The SOTG Ground team and Tree Division, out and about with the hand tools today.
(Josh my assistant with a few shovels & bags & me with the dog and the tree knowledge!)
Good conditions for Shadow the dog, light Blue skies, no cloud, gentle breeze and mid range of around 15 Degrees Celsius. He was ready for some fun in the sun with lots of trees to sniff and lie under.
Once we had emptied the van of the heavy duty wheel barrow, tools and other cargo space clutter, we set off looking for our trees for the day.
Once I had selected the trees to come out, it was time to get physical.
Trees dug out, loaded onto the van, after I gave them a quick pruning and chop where needed.
Dropped off, potted up and job done in 2 hours.
Top work Josh!
After preparing the site, clearing debris and anything else that can be cleared.
Josh set at the task as he usually does, getting stuck in with a passion to clear around the root ball.
Then he set to with the long handled Roughneck (ROU68044 Sharp Edge Round Shovel, Long Handle).
Clearing the upper soil surrounding the Trunk and early Nebari.
Digging from outside the Tree Canopy towards the tree trunk. Forming a rough bowl shape to dig out the edges of the root ball, and allow access to the thicker tap roots and other main or overly large roots.
Taking out another 3 Dawn Redwoods, which have grown to over 5 Meters; over the last 5 years.
We save as much of the main root ball as possible, but mostly focus on ensuring their are enough feeder roots; the finer more delicate ones that the tree takes in food and drinks with.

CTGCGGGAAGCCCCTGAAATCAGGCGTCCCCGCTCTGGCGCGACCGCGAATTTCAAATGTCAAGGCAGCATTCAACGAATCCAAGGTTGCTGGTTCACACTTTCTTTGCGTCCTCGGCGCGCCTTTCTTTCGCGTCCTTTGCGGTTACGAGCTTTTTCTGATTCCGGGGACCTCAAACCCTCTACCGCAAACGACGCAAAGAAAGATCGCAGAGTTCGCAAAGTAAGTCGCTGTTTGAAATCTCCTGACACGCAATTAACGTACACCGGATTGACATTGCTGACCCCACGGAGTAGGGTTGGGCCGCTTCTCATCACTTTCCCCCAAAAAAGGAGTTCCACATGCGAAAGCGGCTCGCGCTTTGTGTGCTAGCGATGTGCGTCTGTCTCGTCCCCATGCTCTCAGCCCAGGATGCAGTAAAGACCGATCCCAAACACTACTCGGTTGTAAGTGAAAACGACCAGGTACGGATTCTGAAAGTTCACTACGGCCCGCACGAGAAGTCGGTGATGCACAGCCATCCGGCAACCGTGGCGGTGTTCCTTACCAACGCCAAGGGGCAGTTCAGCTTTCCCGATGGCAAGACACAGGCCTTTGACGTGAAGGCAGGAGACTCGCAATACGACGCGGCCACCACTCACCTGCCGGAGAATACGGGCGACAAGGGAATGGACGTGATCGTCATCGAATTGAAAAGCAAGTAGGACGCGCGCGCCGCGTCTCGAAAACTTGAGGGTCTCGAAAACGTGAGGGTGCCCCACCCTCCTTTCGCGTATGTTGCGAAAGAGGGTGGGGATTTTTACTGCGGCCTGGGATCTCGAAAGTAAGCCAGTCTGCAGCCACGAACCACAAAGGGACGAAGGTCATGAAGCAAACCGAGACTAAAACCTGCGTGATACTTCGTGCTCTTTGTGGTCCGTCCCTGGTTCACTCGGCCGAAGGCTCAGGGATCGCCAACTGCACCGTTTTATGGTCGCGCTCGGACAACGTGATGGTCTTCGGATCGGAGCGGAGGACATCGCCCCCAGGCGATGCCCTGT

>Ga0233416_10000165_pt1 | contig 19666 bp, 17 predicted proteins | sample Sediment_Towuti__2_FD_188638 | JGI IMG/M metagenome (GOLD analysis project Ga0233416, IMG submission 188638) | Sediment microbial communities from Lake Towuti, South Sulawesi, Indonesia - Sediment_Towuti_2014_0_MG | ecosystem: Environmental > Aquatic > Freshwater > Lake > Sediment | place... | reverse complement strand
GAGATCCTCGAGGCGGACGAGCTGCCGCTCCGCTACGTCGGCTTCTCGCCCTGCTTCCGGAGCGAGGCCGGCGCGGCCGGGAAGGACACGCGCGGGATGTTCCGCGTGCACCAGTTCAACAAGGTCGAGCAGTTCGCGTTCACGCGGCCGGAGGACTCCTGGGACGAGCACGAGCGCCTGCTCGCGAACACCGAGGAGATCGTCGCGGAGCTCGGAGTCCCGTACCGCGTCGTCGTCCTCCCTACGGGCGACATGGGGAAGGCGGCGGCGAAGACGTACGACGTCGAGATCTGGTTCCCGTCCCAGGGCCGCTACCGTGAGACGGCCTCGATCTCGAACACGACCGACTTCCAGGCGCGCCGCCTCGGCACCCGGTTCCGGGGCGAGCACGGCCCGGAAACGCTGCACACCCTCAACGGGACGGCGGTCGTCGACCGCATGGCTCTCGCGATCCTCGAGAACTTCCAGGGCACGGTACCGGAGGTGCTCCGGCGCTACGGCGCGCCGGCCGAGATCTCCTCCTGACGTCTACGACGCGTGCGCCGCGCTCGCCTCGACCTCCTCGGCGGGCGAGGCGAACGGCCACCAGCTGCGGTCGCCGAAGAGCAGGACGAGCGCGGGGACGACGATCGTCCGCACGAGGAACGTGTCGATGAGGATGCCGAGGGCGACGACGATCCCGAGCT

They are more important, so those are the reason we dig around that area with smaller, more delicate tools. Well, delicate being a descriptive term in this case. As the next tools are just as deadly in the right hands.
The Hori Hori or short handled spades and loppers will be next out to do their job.
Chasing out the root ball and the tougher to deal with anchoring roots and main tap root. That is the time where Josh starts to really get stuck in. Once I have established where the root ball is, Josh can get busy clearing out the spoil and waste soil quickly.
This is where mother nature can be cruel or kind, a large moment of truth.
I know the area these trees have been grown since sown or planted; it is very open and exposed to a lot of strong winds.
It was one of the reasons these trees were grown where they have. The wind has caused them to grow thick of trunk, stout in width, and have a solid trunk to then allow the tree to put on over 10 Meters of growth in their short life span.
I have topped them a few times over the years; so I have removed several Meters of height each time, and done so when required.
The soil they have grown in, is not that deep, only 30 – 45cm of soil; then underneath is Iron stone, so not easily penetrated, and roots look for easier ways when available. So they have branched out and secured the tree early in it’s growth, it has then focussed on sending out a handful of thicker anchor roots; once those have grown and the tree felt safe… It went for the sun.
It was given large amounts of sun when available and nothing else around it was able to compete with its growth spurts each year; so it had no competition other than the small group of other Redwoods it was sown and planted with.
Taking a sample of the soil the tree was grown in, to mix in with the new soil and aggregates it is about to be homed in; when it reaches its new container waiting for it at the bonsai studio. So it has a soil mix that contains its native soil and any build up of good symbiotic systems are able to carry on with the tree and its next stage in life.